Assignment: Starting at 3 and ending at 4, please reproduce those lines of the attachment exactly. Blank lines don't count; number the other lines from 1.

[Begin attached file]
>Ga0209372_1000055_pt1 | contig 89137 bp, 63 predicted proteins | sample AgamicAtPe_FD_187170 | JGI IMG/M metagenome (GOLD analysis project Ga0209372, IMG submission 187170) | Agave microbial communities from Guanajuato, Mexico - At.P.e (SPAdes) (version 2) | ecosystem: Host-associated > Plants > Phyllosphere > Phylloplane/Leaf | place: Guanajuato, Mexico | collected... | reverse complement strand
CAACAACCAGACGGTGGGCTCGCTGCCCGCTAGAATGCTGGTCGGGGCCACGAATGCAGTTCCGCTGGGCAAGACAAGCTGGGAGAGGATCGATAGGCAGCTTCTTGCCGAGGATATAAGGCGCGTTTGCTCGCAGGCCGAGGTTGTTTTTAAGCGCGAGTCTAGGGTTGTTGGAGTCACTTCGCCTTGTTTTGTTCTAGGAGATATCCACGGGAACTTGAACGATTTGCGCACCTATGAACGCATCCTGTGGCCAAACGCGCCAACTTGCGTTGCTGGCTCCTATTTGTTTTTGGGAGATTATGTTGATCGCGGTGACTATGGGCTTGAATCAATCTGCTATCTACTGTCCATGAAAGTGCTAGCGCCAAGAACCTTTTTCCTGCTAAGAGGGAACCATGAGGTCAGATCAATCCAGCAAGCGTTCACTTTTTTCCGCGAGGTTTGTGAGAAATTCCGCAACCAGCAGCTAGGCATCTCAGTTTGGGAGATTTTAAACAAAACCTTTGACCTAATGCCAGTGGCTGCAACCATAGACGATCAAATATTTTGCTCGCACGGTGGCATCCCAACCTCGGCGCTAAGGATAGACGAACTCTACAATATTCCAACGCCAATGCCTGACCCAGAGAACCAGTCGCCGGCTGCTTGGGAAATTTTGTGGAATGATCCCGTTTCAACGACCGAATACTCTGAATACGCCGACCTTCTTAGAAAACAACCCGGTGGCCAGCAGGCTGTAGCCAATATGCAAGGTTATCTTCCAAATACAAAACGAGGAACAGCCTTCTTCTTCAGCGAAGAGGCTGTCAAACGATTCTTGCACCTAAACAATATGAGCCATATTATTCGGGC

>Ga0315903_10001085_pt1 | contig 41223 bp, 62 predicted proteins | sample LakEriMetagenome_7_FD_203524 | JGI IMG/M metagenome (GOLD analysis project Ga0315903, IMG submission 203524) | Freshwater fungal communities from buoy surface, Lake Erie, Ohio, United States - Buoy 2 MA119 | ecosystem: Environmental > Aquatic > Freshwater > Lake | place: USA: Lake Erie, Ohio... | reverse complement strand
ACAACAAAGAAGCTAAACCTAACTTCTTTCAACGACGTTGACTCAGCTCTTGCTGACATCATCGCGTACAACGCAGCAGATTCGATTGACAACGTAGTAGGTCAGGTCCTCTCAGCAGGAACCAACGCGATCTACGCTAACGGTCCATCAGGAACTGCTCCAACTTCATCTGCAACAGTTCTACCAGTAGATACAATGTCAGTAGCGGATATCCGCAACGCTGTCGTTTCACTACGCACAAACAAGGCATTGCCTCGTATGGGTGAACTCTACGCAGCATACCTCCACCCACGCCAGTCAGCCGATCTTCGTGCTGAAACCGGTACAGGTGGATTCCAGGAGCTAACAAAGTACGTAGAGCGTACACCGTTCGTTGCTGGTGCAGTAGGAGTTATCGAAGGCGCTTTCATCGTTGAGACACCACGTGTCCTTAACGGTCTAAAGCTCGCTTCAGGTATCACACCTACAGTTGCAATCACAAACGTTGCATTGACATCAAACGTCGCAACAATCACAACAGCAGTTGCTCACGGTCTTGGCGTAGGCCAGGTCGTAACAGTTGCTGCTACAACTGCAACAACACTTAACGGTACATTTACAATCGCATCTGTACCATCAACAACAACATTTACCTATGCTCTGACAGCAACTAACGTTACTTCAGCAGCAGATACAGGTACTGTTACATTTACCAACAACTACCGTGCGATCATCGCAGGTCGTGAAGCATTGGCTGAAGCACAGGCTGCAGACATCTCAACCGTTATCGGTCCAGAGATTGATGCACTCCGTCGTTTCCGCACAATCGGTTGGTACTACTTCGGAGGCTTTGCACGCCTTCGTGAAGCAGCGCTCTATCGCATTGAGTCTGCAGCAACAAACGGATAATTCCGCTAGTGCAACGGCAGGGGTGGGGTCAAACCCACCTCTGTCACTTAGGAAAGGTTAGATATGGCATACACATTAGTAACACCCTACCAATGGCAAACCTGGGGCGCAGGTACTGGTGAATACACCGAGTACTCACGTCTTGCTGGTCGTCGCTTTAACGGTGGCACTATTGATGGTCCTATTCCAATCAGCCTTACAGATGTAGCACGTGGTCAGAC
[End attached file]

>Ga0315903_10001085_pt1 | contig 41223 bp, 62 predicted proteins | sample LakEriMetagenome_7_FD_203524 | JGI IMG/M metagenome (GOLD analysis project Ga0315903, IMG submission 203524) | Freshwater fungal communities from buoy surface, Lake Erie, Ohio, United States - Buoy 2 MA119 | ecosystem: Environmental > Aquatic > Freshwater > Lake | place: USA: Lake Erie, Ohio... | reverse complement strand
ACAACAAAGAAGCTAAACCTAACTTCTTTCAACGACGTTGACTCAGCTCTTGCTGACATCATCGCGTACAACGCAGCAGATTCGATTGACAACGTAGTAGGTCAGGTCCTCTCAGCAGGAACCAACGCGATCTACGCTAACGGTCCATCAGGAACTGCTCCAACTTCATCTGCAACAGTTCTACCAGTAGATACAATGTCAGTAGCGGATATCCGCAACGCTGTCGTTTCACTACGCACAAACAAGGCATTGCCTCGTATGGGTGAACTCTACGCAGCATACCTCCACCCACGCCAGTCAGCCGATCTTCGTGCTGAAACCGGTACAGGTGGATTCCAGGAGCTAACAAAGTACGTAGAGCGTACACCGTTCGTTGCTGGTGCAGTAGGAGTTATCGAAGGCGCTTTCATCGTTGAGACACCACGTGTCCTTAACGGTCTAAAGCTCGCTTCAGGTATCACACCTACAGTTGCAATCACAAACGTTGCATTGACATCAAACGTCGCAACAATCACAACAGCAGTTGCTCACGGTCTTGGCGTAGGCCAGGTCGTAACAGTTGCTGCTACAACTGCAACAACACTTAACGGTACATTTACAATCGCATCTGTACCATCAACAACAACATTTACCTATGCTCTGACAGCAACTAACGTTACTTCAGCAGCAGATACAGGTACTGTTACATTTACCAACAACTACCGTGCGATCATCGCAGGTCGTGAAGCATTGGCTGAAGCACAGGCTGCAGACATCTCAACCGTTATCGGTCCAGAGATTGATGCACTCCGTCGTTTCCGCACAATCGGTTGGTACTACTTCGGAGGCTTTGCACGCCTTCGTGAAGCAGCGCTCTATCGCATTGAGTCTGCAGCAACAAACGGATAATTCCGCTAGTGCAACGGCAGGGGTGGGGTCAAACCCACCTCTGTCACTTAGGAAAGGTTAGATATGGCATACACATTAGTAACACCCTACCAATGGCAAACCTGGGGCGCAGGTACTGGTGAATACACCGAGTACTCACGTCTTGCTGGTCGTCGCTTTAACGGTGGCACTATTGATGGTCCTATTCCAATCAGCCTTACAGATGTAGCACGTGGTCAGAC